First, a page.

While the art season was a little quieter — no major expansions to report this year — the exhibitions presented were just as thought-provoking as ever.
In its major show of the summer, the Sterling and Francine Clark Art Institute offered a look at the struggle for female equality in the arts in the latter half of the 19th century. The exhibit, "Women Artists in Paris, 1850-1900," which came on the heels of the #MeToo movement, celebrated the achievements of a dedicated group of women artists, who overcame obstacles and societal rules to refine their talents and develop careers.
"Every painting here tells a story of a struggle for equality. It's very poignant at this point in time," Esther Bell, Robert and Martha Berman Lipp senior curator, said of the show.
"Women Artists," was joined by a thoughtful look at an art form that is slowly being lost to time. "The Art of Iron: Objects from the Musee Le Secq des Tournelles, Rouen, Normandy," featured works of wrought iron: signs for cobblers, butchers, locksmiths and grocers.
The Clark started off the year with an introspective look at drawings housed in the collection of Eugene V. Thaw, a a renowned collector of Old Master drawings, influential art dealer and all-around art lover. "Drawn to Greatness" would be the first, but not be the last time The Clark would peer into its collections and draw out rarely seen works. In November, "Extreme Nature!" explored how artists in the 19th century responded to the rise of popular science and an increase in the public's interest in both nature and natural disasters. And the recently opened, "Turner and Constable: The Inhabited Landscape," turned its eye inward as well, highlighting the Manton Collection for British Arts' works by the celebrated landscape painters and the narratives told within them.
While many in the county mourned the auctioning off of numerous works from the Berkshire Museum's collection, including Norman Rockwell's "Shaftsbury Blacksmith Shop" and "Shuffleton's Barbershop," (two pieces donated to the museum by the illustrator himself), there was a bright light. Following the sale of "Shuffleton's Barbershop" to the Lucas Museum of Narrative Art, it was announced the beloved painting would make its home at the Norman Rockwell Museum until 2020. The painting, on long-term loan, went on display as part of "Keepers of the Flame: Parrish, Wyeth, Rockwell and the Narrative Tradition," in June. The exhibition chronicled the influence of European traditions on American illustration.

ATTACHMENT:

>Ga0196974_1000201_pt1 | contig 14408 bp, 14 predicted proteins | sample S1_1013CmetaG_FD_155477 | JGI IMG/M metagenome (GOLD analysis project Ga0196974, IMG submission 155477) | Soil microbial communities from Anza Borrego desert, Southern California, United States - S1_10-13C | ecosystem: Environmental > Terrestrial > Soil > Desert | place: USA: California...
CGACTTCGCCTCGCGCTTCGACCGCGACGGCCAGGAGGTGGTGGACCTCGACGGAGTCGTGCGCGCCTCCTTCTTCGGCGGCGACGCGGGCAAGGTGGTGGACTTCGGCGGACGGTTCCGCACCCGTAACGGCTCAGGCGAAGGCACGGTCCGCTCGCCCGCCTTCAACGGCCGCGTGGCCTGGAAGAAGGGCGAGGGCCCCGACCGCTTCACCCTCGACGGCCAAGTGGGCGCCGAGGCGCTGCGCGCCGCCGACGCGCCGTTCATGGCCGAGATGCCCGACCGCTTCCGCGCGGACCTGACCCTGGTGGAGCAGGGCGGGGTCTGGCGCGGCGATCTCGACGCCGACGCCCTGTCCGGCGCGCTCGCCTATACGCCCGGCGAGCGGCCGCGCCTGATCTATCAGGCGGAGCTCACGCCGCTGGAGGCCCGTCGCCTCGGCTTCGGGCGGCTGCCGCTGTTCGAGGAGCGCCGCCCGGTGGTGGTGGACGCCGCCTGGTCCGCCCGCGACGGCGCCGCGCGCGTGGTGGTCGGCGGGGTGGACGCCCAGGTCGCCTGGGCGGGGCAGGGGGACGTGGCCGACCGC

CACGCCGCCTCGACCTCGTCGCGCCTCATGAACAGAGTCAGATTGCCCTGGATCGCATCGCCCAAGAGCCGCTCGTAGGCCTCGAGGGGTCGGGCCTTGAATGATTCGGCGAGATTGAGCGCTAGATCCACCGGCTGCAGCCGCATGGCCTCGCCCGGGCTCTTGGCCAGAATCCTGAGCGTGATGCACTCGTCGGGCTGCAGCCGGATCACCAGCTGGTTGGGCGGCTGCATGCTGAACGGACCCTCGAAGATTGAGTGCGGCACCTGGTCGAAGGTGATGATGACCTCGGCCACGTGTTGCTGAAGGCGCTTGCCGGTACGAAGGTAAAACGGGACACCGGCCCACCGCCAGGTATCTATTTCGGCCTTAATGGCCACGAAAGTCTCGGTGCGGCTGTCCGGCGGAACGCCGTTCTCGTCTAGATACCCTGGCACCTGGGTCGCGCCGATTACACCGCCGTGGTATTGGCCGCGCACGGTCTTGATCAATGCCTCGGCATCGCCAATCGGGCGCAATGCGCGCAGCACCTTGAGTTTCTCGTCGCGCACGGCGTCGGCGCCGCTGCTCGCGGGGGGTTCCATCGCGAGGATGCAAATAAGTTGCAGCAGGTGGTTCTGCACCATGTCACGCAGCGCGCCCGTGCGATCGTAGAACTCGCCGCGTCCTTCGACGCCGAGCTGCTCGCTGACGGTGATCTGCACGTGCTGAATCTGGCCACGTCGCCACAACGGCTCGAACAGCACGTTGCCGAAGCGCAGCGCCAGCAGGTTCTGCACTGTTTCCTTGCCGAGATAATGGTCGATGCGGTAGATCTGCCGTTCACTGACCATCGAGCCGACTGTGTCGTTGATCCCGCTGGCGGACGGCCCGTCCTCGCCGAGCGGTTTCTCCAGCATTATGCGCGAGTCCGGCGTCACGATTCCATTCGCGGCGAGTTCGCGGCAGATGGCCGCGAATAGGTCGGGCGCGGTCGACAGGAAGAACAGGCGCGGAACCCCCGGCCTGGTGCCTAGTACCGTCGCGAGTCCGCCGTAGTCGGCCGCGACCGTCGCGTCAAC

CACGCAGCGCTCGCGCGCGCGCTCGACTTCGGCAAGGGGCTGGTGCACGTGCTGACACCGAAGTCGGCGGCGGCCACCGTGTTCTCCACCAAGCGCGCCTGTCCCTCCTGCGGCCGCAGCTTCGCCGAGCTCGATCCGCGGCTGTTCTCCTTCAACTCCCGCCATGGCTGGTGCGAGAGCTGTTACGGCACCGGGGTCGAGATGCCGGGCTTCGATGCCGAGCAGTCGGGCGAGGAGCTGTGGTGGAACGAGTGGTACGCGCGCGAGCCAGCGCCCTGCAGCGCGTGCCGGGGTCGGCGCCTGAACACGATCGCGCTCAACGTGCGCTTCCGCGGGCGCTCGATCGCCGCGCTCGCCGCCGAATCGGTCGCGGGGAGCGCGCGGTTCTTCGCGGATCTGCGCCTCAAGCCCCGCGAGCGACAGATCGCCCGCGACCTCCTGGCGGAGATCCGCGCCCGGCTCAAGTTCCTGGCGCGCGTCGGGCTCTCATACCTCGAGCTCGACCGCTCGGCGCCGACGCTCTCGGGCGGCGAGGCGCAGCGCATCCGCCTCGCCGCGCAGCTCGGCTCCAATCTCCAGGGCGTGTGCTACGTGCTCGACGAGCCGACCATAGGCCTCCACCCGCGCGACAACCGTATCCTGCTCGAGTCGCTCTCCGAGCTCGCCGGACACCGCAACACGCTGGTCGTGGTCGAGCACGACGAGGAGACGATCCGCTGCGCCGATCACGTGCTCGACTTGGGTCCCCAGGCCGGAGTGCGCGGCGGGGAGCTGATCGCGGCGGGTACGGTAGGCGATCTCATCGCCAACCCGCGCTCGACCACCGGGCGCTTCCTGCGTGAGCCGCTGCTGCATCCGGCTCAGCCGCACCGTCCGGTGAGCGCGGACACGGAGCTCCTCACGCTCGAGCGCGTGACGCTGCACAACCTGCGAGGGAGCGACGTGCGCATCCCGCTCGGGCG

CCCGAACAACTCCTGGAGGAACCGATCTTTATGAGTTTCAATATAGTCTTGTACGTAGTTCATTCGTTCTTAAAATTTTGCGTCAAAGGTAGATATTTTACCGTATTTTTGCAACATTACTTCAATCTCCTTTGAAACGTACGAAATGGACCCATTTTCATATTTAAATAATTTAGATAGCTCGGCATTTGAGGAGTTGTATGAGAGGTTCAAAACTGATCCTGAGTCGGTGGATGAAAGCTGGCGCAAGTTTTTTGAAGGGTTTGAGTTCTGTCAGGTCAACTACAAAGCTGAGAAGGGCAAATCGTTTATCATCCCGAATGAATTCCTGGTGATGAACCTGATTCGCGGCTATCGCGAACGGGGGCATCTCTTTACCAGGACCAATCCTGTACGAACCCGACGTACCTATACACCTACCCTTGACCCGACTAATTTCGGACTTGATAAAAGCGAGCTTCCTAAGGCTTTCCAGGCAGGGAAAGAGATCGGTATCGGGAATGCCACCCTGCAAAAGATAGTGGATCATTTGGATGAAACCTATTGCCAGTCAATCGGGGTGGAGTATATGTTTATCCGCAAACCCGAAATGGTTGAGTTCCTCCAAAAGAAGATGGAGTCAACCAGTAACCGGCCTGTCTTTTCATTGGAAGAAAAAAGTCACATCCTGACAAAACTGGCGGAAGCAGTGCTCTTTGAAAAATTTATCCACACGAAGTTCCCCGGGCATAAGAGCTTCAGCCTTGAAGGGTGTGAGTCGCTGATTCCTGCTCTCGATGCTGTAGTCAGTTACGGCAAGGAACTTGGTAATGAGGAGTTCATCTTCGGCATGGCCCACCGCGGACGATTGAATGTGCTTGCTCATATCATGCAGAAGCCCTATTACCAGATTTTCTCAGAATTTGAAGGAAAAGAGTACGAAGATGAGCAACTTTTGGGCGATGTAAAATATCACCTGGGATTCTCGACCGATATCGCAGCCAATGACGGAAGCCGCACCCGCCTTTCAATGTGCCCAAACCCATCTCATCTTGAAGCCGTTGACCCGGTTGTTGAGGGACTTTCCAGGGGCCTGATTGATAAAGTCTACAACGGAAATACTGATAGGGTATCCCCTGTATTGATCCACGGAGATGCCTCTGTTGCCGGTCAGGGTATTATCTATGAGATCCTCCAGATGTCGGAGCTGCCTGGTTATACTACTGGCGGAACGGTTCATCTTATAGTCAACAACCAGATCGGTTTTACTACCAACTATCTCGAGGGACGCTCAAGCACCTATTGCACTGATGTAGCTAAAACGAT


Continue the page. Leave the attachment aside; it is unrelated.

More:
In early November, the museum took a deeper look at two illustrators, Frank E. Schoonover and Gregory Manchess, whose work heavily feature adventure themes.
"The adventure part of it, basically, is setting out to discover the unknown and what happens along the way, and usually what happens along the way is not very happy," Manchess told The Eagle during a phone interview in November. "And because it isn't very happy, it takes people persevering to get through it, and that becomes the story."
Up north, at the Massachusetts Museum of Contemporary Art, the year began with shows exploring how the past influences the present ("Pitch") and how an artist's diverse mediums of poetry, journalism and art come together ("A yellow sun A green sun a yellow sun A red sun a blue sun."). The museum also asked its patrons to take a plunge into icy waters with artist Taryn Simon. "A Cold Hole," asks audience members to participate in a cleansing rite as they plunge into icy waters, while "Assembled Audience" examines the meaning of applause.
The museum also celebrated the first 10-year anniversary of "Sol LeWitt: A Wall Drawing Retrospective," and announced the exhibit, originally contracted to last 25 years, was extended out for an additional 10 years.
The Williams College Museum of Art also presented many thoughtful exhibitions this year, including "The Field is The World:" Williams, Hawai'i, and Material Histories in the Making," a look at the deep connection between the college's alumni and Hawai'i in the 1800s.
"We are thinking about who gets to tell a story, from what vantage point, who do we listen to?" said Kailani Polzak, assistant professor of art and co-curator. "Colleges now are taking a look at their own histories. Often these investigations end with a report, polished, this is what we will do; move on. But we need, as a community, to see these things, to realize they're here and we are not looking at them. What happens when we look at these things and think about why we haven't been looking at them?"
Galleries throughout the county also offered up interesting exhibitions featuring painters, photographers and ceramicists, to name a few. The Sohn Fine Art gallery featured the camera-less photographs of Garry Fabian Miller and Chuck Kelton in "Light + Dark;" while The Good Purpose Gallery in Lee offered an exhibition, "Two Perspectives," in which two artists renewed their connection, formed 20 years prior.
In North Adams, small galleries showcased the works of artists of a local, regional and international scale. Wildlife photographer Chrystina Geagan Parks opened ROAM: A Xtina Parks Gallery in Building 1 at Mass MoCA to exhibit her African wildlife and nature photography. Glistening-skinned swimmers made and photographed by artist Carole Feuerman were presented by The Artist Book Foundation, also at Mass MoCA, throughout the summer. This fall, Ferrin Contemporary explored form and shape with a ceramics show, "Peter Pincus: Channeling Josiah Wedgwood," while MCLA Gallery 51 showcased "Shel-ter," the diverse responses of 19 artists who were to define the word shelter and what it meant to them.